A year after similar accusations led to the ouster of a top soccer official in Afghanistan, global soccer faces calls to do more to protect athletes.
A year after the ouster of the head of soccer in Afghanistan over accusations that he sexually abused female players, global soccer is facing another serious case that is raising questions over its commitment to protecting vulnerable athletes.
Female soccer players, including some who played in Haiti’s national soccer program, and their family members have accused senior officials of the sport, including the national federation’s longtime president, of coercing the players into having sex.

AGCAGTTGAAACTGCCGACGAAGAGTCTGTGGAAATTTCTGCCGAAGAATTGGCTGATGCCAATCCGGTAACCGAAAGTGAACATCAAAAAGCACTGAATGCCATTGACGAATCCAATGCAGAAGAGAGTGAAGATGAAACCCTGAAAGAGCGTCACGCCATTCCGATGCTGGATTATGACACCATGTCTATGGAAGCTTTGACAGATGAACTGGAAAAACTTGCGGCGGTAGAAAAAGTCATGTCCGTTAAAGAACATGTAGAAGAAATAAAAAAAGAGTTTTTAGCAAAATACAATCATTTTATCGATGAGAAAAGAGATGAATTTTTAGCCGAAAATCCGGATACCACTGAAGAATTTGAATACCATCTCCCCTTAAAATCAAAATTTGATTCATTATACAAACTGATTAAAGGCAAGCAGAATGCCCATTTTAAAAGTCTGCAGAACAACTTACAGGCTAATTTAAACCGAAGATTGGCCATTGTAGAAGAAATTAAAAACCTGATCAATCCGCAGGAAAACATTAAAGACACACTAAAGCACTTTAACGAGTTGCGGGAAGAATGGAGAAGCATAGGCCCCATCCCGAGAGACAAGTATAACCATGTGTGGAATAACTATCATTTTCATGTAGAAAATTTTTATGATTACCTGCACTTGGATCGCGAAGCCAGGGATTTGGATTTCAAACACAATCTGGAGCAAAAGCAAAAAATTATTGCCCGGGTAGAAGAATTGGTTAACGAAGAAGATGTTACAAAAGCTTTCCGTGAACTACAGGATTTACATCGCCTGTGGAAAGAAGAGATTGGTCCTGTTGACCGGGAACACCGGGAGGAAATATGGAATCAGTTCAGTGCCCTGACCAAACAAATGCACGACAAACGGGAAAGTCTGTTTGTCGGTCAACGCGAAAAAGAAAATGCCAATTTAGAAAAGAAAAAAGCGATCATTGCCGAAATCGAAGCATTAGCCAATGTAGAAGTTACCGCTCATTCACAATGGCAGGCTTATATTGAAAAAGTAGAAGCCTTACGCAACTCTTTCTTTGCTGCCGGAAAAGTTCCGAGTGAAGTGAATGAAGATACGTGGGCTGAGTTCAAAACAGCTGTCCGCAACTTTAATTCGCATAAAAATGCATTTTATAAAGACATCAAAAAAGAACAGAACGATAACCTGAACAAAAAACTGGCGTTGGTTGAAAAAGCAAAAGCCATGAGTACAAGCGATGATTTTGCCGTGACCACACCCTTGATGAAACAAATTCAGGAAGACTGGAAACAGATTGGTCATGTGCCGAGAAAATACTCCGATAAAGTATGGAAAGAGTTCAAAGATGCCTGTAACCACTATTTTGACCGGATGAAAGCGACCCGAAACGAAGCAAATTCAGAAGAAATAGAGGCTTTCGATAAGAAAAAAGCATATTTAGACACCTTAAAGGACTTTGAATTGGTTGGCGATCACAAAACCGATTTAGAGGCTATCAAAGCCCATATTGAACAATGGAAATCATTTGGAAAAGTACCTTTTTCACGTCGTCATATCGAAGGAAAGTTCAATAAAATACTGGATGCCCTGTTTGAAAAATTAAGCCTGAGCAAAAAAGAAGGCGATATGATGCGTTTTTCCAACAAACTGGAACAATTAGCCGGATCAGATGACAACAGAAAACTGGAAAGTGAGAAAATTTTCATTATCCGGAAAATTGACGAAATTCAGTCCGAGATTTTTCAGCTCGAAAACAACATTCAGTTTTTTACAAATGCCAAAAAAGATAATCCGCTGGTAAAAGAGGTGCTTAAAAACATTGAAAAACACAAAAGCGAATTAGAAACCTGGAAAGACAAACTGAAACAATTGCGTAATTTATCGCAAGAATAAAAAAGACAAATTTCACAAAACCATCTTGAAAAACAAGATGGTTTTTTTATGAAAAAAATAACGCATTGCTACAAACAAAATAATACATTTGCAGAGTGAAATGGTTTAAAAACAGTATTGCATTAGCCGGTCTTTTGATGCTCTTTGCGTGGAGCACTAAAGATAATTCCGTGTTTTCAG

Law enforcement authorities in Haiti are investigating the case. The federation’s president, Yves Jean-Bart, has denied the accusations, which first surfaced in an article in The Guardian in April.
The accusations are a particular blow to FIFA, global soccer’s governing body, not only because it had promised measures to safeguard athletes after the case in Afghanistan, but also because the abuse is alleged to have occurred at a training facility at Croix-des-Bouquets, near Port-au-Prince, that FIFA has singled out as an example of its commitment to impoverished regions. Within a year of becoming FIFA president, Gianni Infantino took a trip to Haiti in 2017, carrying a $500,000 check to repair the facility, which was damaged by a hurricane earlier that year. Infantino joined a group of boys and girls for an impromptu scrimmage.continue reading
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